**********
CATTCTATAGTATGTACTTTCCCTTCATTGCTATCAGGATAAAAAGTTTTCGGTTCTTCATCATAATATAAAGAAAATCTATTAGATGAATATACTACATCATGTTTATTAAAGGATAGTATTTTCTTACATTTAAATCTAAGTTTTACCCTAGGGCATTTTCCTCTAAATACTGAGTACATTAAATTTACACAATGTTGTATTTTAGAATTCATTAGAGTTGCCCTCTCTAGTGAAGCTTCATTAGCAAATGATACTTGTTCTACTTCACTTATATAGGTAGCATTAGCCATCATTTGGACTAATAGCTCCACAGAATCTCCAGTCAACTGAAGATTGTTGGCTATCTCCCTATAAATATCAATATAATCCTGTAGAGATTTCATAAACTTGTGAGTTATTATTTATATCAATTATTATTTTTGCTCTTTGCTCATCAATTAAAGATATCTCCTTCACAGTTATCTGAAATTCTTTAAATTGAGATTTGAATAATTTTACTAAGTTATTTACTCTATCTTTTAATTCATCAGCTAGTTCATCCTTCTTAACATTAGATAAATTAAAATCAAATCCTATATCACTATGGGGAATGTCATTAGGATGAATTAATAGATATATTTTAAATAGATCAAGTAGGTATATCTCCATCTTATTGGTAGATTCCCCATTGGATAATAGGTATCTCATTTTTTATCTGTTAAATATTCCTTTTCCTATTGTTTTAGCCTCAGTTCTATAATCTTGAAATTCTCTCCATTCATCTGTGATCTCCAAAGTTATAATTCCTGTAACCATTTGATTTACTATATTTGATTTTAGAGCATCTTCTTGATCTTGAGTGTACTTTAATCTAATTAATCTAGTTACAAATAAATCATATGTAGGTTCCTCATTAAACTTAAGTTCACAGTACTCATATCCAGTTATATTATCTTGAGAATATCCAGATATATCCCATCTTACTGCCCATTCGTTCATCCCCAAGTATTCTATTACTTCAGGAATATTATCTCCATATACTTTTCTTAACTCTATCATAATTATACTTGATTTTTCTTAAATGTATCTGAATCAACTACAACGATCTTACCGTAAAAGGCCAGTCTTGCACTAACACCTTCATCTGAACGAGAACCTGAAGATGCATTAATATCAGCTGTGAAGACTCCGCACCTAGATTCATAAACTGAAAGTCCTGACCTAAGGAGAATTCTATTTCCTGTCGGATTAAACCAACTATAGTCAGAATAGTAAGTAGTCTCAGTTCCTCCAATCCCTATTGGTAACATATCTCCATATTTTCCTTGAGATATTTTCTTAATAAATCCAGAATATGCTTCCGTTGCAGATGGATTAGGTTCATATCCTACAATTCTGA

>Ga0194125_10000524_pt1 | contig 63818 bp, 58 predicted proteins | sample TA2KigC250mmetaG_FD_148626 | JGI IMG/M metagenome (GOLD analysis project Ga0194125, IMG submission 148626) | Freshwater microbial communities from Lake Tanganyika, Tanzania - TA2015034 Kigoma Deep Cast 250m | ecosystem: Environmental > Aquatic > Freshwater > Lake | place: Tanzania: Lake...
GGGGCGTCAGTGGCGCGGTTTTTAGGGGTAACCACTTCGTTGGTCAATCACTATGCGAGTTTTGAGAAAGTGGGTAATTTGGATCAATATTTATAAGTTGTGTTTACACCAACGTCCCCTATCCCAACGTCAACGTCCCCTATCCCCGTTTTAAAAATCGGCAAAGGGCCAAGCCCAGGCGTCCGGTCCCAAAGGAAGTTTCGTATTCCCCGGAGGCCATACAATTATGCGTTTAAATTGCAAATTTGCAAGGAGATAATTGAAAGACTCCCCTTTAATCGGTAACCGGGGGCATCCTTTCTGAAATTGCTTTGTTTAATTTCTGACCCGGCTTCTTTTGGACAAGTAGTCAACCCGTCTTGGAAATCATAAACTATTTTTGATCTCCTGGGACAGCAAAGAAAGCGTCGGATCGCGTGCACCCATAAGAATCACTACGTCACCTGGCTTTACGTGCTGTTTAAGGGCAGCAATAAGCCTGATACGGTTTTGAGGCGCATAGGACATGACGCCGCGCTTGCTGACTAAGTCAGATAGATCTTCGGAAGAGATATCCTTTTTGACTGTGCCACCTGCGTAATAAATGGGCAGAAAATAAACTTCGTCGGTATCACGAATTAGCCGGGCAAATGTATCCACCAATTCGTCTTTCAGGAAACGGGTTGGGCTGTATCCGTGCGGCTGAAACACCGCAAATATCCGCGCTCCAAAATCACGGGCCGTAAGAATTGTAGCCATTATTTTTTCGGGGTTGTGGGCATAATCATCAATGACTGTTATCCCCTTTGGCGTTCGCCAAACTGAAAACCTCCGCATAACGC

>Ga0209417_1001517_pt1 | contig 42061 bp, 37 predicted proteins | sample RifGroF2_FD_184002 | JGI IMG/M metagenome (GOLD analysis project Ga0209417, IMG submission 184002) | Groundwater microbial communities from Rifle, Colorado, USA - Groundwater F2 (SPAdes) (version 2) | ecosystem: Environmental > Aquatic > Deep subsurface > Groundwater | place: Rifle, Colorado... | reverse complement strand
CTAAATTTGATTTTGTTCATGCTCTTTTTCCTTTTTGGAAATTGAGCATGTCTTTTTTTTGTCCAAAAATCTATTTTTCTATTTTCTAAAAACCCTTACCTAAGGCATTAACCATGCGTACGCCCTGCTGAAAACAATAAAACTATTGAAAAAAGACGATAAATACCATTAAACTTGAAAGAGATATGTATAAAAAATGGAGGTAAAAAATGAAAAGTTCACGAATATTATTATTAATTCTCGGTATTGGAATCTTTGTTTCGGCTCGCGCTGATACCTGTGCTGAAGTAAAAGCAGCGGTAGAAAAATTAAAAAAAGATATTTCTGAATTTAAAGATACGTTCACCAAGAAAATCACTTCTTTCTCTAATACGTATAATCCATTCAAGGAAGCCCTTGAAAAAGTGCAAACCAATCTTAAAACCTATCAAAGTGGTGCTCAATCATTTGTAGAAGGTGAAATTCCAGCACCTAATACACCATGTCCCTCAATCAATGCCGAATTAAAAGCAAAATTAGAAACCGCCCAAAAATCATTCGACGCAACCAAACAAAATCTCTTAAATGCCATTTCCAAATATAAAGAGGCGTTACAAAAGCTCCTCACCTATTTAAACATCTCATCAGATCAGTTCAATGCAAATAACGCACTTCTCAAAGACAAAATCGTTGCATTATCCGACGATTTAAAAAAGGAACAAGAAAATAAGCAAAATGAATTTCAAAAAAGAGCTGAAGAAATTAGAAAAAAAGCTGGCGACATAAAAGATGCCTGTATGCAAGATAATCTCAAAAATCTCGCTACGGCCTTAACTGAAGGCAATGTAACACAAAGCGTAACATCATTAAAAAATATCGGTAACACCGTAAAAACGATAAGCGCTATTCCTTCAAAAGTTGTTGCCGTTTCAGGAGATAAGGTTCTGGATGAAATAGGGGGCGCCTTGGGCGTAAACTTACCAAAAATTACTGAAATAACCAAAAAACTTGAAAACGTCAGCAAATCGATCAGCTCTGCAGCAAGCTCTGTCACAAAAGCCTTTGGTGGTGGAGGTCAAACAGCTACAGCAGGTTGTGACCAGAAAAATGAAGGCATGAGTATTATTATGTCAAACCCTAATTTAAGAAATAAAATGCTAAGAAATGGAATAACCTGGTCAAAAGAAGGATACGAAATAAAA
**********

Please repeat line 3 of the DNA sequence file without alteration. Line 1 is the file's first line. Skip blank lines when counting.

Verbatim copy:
GGGGCGTCAGTGGCGCGGTTTTTAGGGGTAACCACTTCGTTGGTCAATCACTATGCGAGTTTTGAGAAAGTGGGTAATTTGGATCAATATTTATAAGTTGTGTTTACACCAACGTCCCCTATCCCAACGTCAACGTCCCCTATCCCCGTTTTAAAAATCGGCAAAGGGCCAAGCCCAGGCGTCCGGTCCCAAAGGAAGTTTCGTATTCCCCGGAGGCCATACAATTATGCGTTTAAATTGCAAATTTGCAAGGAGATAATTGAAAGACTCCCCTTTAATCGGTAACCGGGGGCATCCTTTCTGAAATTGCTTTGTTTAATTTCTGACCCGGCTTCTTTTGGACAAGTAGTCAACCCGTCTTGGAAATCATAAACTATTTTTGATCTCCTGGGACAGCAAAGAAAGCGTCGGATCGCGTGCACCCATAAGAATCACTACGTCACCTGGCTTTACGTGCTGTTTAAGGGCAGCAATAAGCCTGATACGGTTTTGAGGCGCATAGGACATGACGCCGCGCTTGCTGACTAAGTCAGATAGATCTTCGGAAGAGATATCCTTTTTGACTGTGCCACCTGCGTAATAAATGGGCAGAAAATAAACTTCGTCGGTATCACGAATTAGCCGGGCAAATGTATCCACCAATTCGTCTTTCAGGAAACGGGTTGGGCTGTATCCGTGCGGCTGAAACACCGCAAATATCCGCGCTCCAAAATCACGGGCCGTAAGAATTGTAGCCATTATTTTTTCGGGGTTGTGGGCATAATCATCAATGACTGTTATCCCCTTTGGCGTTCGCCAAACTGAAAACCTCCGCATAACGC